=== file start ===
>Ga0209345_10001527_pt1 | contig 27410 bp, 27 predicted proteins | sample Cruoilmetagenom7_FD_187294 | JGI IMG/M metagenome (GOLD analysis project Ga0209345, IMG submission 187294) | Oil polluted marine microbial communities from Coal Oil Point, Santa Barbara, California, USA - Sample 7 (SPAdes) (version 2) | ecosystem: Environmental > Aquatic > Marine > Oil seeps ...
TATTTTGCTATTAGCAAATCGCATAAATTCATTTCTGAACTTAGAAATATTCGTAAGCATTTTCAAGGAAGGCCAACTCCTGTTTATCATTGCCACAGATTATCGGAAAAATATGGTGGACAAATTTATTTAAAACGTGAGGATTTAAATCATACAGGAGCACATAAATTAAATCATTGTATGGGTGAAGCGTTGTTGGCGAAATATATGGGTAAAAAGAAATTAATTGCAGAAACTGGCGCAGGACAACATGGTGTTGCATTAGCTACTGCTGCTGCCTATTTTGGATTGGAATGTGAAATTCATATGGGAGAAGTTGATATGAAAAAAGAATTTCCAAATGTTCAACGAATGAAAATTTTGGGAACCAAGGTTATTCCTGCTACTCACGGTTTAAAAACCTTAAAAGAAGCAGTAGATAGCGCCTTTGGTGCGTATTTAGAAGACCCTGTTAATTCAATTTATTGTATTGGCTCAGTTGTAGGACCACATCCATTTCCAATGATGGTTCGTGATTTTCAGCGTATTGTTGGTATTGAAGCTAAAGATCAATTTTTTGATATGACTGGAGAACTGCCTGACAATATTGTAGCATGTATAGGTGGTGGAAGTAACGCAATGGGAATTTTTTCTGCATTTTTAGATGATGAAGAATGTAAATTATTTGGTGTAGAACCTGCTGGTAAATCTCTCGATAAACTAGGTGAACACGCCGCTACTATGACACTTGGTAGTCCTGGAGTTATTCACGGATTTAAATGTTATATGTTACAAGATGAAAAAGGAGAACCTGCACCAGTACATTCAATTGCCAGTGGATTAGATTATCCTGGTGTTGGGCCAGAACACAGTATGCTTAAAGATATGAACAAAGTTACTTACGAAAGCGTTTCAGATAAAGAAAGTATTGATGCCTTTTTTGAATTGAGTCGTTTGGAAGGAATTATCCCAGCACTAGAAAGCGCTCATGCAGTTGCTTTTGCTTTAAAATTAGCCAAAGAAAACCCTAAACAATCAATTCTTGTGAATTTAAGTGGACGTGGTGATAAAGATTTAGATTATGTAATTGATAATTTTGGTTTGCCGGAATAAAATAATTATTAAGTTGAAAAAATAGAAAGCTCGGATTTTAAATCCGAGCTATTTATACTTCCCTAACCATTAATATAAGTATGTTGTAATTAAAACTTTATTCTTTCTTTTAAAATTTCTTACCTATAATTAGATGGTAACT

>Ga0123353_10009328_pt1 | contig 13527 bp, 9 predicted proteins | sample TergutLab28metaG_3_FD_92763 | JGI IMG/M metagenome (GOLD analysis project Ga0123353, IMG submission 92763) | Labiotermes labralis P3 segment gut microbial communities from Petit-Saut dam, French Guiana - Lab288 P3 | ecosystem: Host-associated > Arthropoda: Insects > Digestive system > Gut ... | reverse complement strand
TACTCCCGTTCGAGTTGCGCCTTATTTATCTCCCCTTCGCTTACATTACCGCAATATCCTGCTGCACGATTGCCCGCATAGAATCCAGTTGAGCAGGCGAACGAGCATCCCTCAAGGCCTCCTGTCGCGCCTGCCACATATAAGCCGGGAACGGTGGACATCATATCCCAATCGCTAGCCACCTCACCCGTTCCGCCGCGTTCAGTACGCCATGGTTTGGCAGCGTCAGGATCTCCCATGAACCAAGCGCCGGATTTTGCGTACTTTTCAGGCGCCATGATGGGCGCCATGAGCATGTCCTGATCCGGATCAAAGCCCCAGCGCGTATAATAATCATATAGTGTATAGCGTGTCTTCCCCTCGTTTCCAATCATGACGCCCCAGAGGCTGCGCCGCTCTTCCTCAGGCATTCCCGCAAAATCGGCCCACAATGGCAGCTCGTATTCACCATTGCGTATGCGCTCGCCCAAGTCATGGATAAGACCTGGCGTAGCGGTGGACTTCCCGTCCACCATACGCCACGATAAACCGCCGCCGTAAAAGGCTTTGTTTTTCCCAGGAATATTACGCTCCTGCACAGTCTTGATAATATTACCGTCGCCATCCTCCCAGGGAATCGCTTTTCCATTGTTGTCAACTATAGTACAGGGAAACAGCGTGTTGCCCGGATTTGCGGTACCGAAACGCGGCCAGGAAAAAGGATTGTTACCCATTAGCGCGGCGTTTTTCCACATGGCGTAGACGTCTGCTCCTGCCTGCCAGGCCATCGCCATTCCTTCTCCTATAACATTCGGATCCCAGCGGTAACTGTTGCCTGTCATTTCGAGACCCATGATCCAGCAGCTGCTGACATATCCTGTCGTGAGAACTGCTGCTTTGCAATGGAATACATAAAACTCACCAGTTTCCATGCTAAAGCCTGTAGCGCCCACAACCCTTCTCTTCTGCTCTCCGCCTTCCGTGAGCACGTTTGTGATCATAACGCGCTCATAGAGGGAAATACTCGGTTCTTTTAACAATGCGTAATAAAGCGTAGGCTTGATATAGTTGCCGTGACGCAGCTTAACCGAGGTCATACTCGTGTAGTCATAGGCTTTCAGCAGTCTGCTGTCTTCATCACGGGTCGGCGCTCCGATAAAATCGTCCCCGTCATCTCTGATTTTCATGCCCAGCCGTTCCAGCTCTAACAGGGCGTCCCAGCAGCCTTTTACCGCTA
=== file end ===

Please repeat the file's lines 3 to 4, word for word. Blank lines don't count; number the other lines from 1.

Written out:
>Ga0123353_10009328_pt1 | contig 13527 bp, 9 predicted proteins | sample TergutLab28metaG_3_FD_92763 | JGI IMG/M metagenome (GOLD analysis project Ga0123353, IMG submission 92763) | Labiotermes labralis P3 segment gut microbial communities from Petit-Saut dam, French Guiana - Lab288 P3 | ecosystem: Host-associated > Arthropoda: Insects > Digestive system > Gut ... | reverse complement strand
TACTCCCGTTCGAGTTGCGCCTTATTTATCTCCCCTTCGCTTACATTACCGCAATATCCTGCTGCACGATTGCCCGCATAGAATCCAGTTGAGCAGGCGAACGAGCATCCCTCAAGGCCTCCTGTCGCGCCTGCCACATATAAGCCGGGAACGGTGGACATCATATCCCAATCGCTAGCCACCTCACCCGTTCCGCCGCGTTCAGTACGCCATGGTTTGGCAGCGTCAGGATCTCCCATGAACCAAGCGCCGGATTTTGCGTACTTTTCAGGCGCCATGATGGGCGCCATGAGCATGTCCTGATCCGGATCAAAGCCCCAGCGCGTATAATAATCATATAGTGTATAGCGTGTCTTCCCCTCGTTTCCAATCATGACGCCCCAGAGGCTGCGCCGCTCTTCCTCAGGCATTCCCGCAAAATCGGCCCACAATGGCAGCTCGTATTCACCATTGCGTATGCGCTCGCCCAAGTCATGGATAAGACCTGGCGTAGCGGTGGACTTCCCGTCCACCATACGCCACGATAAACCGCCGCCGTAAAAGGCTTTGTTTTTCCCAGGAATATTACGCTCCTGCACAGTCTTGATAATATTACCGTCGCCATCCTCCCAGGGAATCGCTTTTCCATTGTTGTCAACTATAGTACAGGGAAACAGCGTGTTGCCCGGATTTGCGGTACCGAAACGCGGCCAGGAAAAAGGATTGTTACCCATTAGCGCGGCGTTTTTCCACATGGCGTAGACGTCTGCTCCTGCCTGCCAGGCCATCGCCATTCCTTCTCCTATAACATTCGGATCCCAGCGGTAACTGTTGCCTGTCATTTCGAGACCCATGATCCAGCAGCTGCTGACATATCCTGTCGTGAGAACTGCTGCTTTGCAATGGAATACATAAAACTCACCAGTTTCCATGCTAAAGCCTGTAGCGCCCACAACCCTTCTCTTCTGCTCTCCGCCTTCCGTGAGCACGTTTGTGATCATAACGCGCTCATAGAGGGAAATACTCGGTTCTTTTAACAATGCGTAATAAAGCGTAGGCTTGATATAGTTGCCGTGACGCAGCTTAACCGAGGTCATACTCGTGTAGTCATAGGCTTTCAGCAGTCTGCTGTCTTCATCACGGGTCGGCGCTCCGATAAAATCGTCCCCGTCATCTCTGATTTTCATGCCCAGCCGTTCCAGCTCTAACAGGGCGTCCCAGCAGCCTTTTACCGCTA